As we picked, lifting branches to peer inside each bush (where the best berries hid in the shade from intrusive fingers), the kids and I deliberated on dishes we would make with the blueberries. Smoothies topped the list of suggestions, but a dessert was desired by both of my children.

“You should make a blueberry pie, Mommy,” said my Oliver.

A blueberry pie would be wonderful, of course. Or maybe a blueberry cobbler? Or blueberry ice cream? Blueberry muffins were a no-brainer. I considered a blueberry tart.

“I have another idea,” I said to Oliver. “I think you’ll like it.”

He liked it very much, in fact. We all liked it very much. The blueberry galette was the ideal dessert for that ideal kind of day.

blueberry galette | the merry gourmet

Yield: 8 servings

Blueberry Galette

I've used my favorite pie crust recipe for this recipe, but if you prefer to use a store-bought, rolled pie-crust, feel free to do so as a time saving step. The homemade crust, though, really elevates this galette to a new, more delicious, level.


Ingredients for All-Butter Crust:

3 cups (375 grams) all-purpose flour
3 tablespoons (43 grams) granulated sugar
1-1/2 teaspoons kosher salt
2-1/4 sticks (18 tablespoons; 257 grams) unsalted butter, very cold and cut into 1/2-inch cubes
1 cup water
1/4 cup cider vinegar
1 cup ice

Ingredients for Galette:

1 pound (3 cups) fresh blueberries
2 tablespoons cornstarch
1 tablespoon finely grated lemon zest
1 tablespoon fresh lemon juice
1/4 teaspoon kosher salt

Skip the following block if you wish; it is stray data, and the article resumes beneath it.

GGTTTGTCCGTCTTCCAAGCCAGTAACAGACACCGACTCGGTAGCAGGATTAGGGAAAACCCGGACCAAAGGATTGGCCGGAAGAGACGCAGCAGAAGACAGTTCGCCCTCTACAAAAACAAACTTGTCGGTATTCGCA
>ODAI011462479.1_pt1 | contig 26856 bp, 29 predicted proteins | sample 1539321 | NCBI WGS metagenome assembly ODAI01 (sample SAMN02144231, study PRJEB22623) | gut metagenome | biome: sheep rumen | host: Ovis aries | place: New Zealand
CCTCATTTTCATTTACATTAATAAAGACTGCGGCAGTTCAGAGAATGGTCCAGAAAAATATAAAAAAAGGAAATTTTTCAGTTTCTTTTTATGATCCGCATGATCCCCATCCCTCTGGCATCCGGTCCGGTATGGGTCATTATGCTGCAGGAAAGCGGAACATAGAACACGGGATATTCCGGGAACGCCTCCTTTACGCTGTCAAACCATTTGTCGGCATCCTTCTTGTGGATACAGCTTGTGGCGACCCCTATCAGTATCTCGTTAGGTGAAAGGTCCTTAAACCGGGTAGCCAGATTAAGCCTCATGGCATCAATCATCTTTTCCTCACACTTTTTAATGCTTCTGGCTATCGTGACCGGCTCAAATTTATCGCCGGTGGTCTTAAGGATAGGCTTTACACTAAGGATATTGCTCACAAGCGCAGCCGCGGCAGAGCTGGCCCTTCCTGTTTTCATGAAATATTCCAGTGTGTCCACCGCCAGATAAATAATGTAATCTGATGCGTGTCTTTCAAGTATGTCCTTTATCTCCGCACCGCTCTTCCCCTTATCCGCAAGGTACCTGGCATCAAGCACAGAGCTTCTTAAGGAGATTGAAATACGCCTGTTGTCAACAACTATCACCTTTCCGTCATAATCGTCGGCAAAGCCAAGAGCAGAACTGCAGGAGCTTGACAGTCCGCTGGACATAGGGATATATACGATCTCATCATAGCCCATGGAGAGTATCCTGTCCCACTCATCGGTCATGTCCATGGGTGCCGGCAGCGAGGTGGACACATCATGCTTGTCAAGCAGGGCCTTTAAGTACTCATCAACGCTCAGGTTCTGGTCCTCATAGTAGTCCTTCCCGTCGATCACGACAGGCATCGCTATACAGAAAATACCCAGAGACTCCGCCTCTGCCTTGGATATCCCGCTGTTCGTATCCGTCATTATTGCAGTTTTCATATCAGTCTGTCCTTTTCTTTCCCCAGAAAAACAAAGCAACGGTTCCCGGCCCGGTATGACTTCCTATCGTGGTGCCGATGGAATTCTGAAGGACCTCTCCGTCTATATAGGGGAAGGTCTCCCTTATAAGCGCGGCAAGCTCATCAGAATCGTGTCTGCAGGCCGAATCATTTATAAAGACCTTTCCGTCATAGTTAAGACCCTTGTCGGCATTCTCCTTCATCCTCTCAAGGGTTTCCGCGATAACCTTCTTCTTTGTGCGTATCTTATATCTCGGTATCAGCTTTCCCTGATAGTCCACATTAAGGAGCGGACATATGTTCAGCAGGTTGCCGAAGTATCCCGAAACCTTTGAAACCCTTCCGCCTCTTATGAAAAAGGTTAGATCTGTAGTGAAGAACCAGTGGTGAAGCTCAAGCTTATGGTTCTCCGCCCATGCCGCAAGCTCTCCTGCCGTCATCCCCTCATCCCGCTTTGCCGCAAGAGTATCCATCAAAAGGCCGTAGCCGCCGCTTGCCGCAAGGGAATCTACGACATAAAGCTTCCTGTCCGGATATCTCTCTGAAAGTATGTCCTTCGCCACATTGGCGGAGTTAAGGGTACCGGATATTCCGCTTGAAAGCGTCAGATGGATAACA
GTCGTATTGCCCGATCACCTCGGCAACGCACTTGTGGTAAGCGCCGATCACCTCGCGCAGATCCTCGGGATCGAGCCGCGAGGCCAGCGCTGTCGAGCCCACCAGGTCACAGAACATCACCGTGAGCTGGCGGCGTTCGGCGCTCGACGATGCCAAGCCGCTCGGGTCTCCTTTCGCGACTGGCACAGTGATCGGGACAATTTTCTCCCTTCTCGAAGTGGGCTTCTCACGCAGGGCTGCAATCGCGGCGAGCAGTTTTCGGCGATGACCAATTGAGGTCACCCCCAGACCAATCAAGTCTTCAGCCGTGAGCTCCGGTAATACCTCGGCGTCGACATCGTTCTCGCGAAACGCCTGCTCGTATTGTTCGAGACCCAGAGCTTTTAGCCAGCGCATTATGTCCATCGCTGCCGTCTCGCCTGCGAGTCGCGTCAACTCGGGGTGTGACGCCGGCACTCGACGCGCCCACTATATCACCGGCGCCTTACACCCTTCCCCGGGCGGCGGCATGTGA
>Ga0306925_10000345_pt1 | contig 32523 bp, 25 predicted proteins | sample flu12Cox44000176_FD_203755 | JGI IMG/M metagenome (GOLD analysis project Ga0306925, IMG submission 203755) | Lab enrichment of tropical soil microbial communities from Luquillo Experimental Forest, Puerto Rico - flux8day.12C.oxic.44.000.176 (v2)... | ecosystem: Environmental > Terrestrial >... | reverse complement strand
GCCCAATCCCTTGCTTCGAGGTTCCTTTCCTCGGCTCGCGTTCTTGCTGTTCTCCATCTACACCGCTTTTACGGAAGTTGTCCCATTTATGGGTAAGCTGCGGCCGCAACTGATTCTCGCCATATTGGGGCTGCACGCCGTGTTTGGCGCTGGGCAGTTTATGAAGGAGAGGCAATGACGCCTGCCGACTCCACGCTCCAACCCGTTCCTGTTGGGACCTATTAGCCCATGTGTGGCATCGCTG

1/2 cup (100 grams) granulated sugar
Pie dough for one 9-inch pie
1 tablespoon cold unsalted butter, cut into pieces
Egg wash (1 large egg whisked together with 1 teaspoon water)
Coarse sugar (such as Demerara or Turbinado), for finishing


Make Pie Crust Dough:

Whisk together in a large bowl the flour, sugar, and salt. Add the cubes of butter and toss with the flour, coating the butter pieces with flour. Using a pastry blender, cut the butter into the flour until pea-size pieces of butter remain.

Combine the water, cider vinegar, and ice into a small bowl. Add 2 tablespoons of the liquid to the flour mixture; mix together with a bench scraper, spatula, or your hands. Continue to add more of the ice water to the flour, 1 or 2 tablespoons at a time, mixing until the dough comes together. If the dough is still crumbly with dry bits, add a little more ice water and continue to mix and bring together the dough into a ball.

Divide the dough in half, form each half into a flat disc, and wrap each well in plastic wrap. Refrigerate overnight (or at least 1 hour) before rolling.